12. AHB

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    I hand everything back too. However, I have been known to keep conference evidence. But, I even give that back at the conference. I am taking an online course right now and check every day for any comments the instructor might have made about my work.
     
  13. shouldbeasleep

    shouldbeasleep Enthusiast

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    You're making an awful big assumption that most kids don't care about the work they've turned in. I don't think that's true. A majority of students care to know how well they did, and most look to see what they missed. I would think it's human nature. Perhaps the papers end up in the trash because they've looked at it, absorbed it, and don't need or don't want anymore input from the teacher.

    If it offends you (as it does me) to find papers in the trash, then do what I do. Pull it out and hand it back to the student the next time you see them. Tell them that it bothers you, and if they are going to trash it, then do it in someone else's room. I would then take the time to ask if they understood why they missed what they did.

    After all, you're modeling concern about education and show that you (the student) should value and care about learning.
     
  14. Lyquidphyre

    Lyquidphyre Comrade

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    I was the type of student who kept all my stuff just in case for all sorts of reasons- checking my grade, making sure my grades in general were correct, to reference material and some things I just kept.

    I like the idea of quizzes in regards to keeping up with stuff... especially used in addition with binder checks (or as binder checks).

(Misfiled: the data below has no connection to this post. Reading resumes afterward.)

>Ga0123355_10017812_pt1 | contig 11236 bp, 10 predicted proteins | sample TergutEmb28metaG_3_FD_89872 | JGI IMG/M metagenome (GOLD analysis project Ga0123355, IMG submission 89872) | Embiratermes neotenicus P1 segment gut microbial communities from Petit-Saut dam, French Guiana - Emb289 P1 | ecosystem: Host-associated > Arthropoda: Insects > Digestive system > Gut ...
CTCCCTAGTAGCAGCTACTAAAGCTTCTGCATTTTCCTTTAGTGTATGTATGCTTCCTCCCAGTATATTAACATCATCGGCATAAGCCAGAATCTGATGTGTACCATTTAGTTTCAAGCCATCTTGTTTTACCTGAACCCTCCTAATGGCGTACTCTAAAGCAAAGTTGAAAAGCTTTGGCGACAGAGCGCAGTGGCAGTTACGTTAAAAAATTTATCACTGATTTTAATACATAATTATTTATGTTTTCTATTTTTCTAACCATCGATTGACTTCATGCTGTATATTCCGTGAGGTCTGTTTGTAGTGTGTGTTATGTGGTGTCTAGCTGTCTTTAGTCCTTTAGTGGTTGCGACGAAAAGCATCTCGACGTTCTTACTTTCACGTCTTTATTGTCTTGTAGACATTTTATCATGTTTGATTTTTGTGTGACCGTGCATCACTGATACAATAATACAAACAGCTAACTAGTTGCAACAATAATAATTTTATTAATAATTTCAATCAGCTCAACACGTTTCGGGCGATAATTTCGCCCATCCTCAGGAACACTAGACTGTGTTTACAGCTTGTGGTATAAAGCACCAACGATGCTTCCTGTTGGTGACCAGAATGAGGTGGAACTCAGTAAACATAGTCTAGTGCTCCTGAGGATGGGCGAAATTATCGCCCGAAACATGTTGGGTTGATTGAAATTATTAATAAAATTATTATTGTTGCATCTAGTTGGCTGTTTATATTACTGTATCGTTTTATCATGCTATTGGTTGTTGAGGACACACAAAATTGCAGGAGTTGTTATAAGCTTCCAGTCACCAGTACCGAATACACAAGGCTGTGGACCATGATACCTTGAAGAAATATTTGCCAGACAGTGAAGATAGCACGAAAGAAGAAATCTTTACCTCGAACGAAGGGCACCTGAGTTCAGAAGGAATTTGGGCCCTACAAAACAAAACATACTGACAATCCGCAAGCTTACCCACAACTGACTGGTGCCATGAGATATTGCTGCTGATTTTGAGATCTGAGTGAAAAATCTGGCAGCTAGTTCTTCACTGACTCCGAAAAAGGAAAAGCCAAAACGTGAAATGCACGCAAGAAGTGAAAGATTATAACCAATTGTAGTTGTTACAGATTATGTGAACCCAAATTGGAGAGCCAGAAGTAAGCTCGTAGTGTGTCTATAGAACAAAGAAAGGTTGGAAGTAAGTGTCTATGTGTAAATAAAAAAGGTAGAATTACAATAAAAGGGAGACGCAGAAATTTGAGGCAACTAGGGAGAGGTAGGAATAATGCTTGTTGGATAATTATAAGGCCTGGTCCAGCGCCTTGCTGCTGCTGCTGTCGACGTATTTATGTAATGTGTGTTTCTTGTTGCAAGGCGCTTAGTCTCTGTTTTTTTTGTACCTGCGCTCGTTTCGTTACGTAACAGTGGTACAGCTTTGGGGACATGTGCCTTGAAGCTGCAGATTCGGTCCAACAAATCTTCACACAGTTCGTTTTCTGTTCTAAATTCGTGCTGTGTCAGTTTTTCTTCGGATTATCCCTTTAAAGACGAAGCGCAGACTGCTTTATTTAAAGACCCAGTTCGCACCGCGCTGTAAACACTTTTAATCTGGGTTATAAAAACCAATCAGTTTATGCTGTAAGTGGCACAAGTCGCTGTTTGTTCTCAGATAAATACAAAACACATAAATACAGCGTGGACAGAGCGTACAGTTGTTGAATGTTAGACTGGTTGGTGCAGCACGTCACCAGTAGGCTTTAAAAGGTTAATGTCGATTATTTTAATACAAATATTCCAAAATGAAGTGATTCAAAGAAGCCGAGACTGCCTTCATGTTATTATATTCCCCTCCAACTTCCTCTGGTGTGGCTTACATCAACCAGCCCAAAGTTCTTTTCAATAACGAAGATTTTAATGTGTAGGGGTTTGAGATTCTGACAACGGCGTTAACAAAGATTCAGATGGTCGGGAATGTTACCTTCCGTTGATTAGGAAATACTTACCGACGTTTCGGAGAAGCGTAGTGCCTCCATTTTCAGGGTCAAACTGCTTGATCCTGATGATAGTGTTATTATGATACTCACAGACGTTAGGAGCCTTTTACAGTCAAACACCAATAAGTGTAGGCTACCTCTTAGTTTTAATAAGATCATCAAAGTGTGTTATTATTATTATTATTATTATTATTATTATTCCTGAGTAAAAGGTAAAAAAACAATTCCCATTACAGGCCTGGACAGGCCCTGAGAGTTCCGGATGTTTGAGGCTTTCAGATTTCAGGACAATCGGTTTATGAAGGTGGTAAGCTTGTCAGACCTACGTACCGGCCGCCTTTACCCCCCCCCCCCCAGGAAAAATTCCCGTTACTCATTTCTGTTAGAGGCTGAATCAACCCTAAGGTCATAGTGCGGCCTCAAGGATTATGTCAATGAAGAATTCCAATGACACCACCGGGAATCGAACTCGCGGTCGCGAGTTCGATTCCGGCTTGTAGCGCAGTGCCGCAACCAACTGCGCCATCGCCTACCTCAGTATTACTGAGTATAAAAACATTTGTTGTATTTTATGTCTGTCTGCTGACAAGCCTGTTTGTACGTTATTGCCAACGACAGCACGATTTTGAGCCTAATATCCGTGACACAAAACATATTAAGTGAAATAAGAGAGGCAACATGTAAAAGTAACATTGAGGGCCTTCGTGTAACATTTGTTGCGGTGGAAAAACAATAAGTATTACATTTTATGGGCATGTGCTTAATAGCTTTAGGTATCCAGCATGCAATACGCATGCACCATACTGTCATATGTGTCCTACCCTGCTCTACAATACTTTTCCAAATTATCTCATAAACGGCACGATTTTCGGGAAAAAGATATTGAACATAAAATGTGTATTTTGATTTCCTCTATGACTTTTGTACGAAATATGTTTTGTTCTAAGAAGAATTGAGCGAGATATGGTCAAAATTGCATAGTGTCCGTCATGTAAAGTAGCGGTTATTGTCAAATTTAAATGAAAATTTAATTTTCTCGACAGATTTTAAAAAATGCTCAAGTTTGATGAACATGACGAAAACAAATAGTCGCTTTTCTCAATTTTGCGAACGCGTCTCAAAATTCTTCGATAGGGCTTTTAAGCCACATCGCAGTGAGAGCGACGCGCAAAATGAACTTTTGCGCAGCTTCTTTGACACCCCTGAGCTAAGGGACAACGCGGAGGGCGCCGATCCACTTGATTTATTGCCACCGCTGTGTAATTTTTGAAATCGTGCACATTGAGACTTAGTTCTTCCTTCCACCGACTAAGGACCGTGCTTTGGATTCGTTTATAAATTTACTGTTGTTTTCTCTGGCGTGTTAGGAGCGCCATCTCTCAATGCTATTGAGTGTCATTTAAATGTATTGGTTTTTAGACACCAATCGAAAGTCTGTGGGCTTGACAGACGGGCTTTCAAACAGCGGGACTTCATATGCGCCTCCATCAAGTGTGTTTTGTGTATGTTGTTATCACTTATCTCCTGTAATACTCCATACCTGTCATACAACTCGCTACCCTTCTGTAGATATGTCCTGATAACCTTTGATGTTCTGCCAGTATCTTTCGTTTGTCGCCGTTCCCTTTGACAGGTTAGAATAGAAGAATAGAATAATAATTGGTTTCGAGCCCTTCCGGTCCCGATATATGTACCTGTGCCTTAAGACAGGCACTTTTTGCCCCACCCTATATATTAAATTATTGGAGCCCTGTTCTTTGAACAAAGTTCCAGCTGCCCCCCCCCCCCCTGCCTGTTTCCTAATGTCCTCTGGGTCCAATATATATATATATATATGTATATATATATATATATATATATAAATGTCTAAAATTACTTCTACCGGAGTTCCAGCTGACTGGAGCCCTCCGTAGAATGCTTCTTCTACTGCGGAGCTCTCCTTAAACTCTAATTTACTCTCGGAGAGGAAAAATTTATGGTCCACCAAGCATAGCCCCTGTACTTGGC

15. Brendan

    Brendan Fanatic

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    I return everything. I had an English teacher who never returned anything and I hated it (and her for that matter;she was lazy, unorganized and booring). Personally, I think its pretty lazy never to return anything.
     
  16. ancientcivteach

    ancientcivteach Habitué

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    Almost all of my student's work is done in their interactive notebook, so it HAS to be returned :) for my class to function. Because it is in the notebook it is not on the floor or in the trash, and the students have it to review for tests and to review past units (I give them warm ups and anything we've studied is fair game.)

    Loose work goes into an envelope in the back. Quizzes get glued in.

    Unit tests we review in class and then I file - although, I'm rethinking that - Mamacita, you're right, I could just copy the answer sheet for the "conference worthy" tests. Maybe glue those in the notebooks as well with the autopsy. Hmmn. Major projects are presented, graded, and photographed for the portfolio and then go home. Major pieces of writing are graded/shared/portfolio'd. (All classes are required to keep a portfolio.)

    Just my two cents, but I think that if kids don't see work back and graded, they conclude that it doesn't matter to you and thus to their grade. If it doesn't matter, they don't do it OR they don't worry about doing it well - too many other more pleasant alternatives.